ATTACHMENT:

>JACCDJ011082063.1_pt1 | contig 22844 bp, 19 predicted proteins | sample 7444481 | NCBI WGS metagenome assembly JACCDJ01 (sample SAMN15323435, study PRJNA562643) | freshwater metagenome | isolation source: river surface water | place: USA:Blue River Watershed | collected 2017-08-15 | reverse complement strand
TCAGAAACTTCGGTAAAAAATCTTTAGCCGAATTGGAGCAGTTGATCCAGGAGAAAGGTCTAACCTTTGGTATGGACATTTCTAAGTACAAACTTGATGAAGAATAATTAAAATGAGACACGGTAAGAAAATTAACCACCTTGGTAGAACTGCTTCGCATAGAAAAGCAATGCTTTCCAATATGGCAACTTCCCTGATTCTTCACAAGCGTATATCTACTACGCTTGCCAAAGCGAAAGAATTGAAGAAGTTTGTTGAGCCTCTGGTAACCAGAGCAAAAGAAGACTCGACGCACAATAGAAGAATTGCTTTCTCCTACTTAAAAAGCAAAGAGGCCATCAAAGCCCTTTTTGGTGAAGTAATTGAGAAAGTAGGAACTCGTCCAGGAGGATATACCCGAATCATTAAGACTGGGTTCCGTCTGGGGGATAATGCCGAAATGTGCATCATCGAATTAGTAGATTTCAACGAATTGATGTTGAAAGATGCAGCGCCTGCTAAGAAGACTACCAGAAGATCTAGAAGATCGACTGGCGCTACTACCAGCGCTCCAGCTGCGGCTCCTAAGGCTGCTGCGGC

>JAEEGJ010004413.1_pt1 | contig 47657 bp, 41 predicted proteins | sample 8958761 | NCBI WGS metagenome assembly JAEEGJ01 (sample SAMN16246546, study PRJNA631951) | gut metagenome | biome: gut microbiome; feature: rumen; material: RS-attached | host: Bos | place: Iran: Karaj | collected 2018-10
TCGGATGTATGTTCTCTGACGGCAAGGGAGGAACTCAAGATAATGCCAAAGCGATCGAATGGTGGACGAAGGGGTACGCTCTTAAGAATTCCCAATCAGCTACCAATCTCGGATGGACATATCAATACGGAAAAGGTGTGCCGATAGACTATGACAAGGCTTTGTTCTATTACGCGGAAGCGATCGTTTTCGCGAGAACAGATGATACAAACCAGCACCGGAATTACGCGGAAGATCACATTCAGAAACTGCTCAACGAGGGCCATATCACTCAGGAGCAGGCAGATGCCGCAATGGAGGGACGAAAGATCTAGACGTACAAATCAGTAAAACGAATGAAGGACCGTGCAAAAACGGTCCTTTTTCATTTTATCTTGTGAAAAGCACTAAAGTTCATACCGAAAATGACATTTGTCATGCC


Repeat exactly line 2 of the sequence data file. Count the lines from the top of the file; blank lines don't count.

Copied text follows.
TCAGAAACTTCGGTAAAAAATCTTTAGCCGAATTGGAGCAGTTGATCCAGGAGAAAGGTCTAACCTTTGGTATGGACATTTCTAAGTACAAACTTGATGAAGAATAATTAAAATGAGACACGGTAAGAAAATTAACCACCTTGGTAGAACTGCTTCGCATAGAAAAGCAATGCTTTCCAATATGGCAACTTCCCTGATTCTTCACAAGCGTATATCTACTACGCTTGCCAAAGCGAAAGAATTGAAGAAGTTTGTTGAGCCTCTGGTAACCAGAGCAAAAGAAGACTCGACGCACAATAGAAGAATTGCTTTCTCCTACTTAAAAAGCAAAGAGGCCATCAAAGCCCTTTTTGGTGAAGTAATTGAGAAAGTAGGAACTCGTCCAGGAGGATATACCCGAATCATTAAGACTGGGTTCCGTCTGGGGGATAATGCCGAAATGTGCATCATCGAATTAGTAGATTTCAACGAATTGATGTTGAAAGATGCAGCGCCTGCTAAGAAGACTACCAGAAGATCTAGAAGATCGACTGGCGCTACTACCAGCGCTCCAGCTGCGGCTCCTAAGGCTGCTGCGGC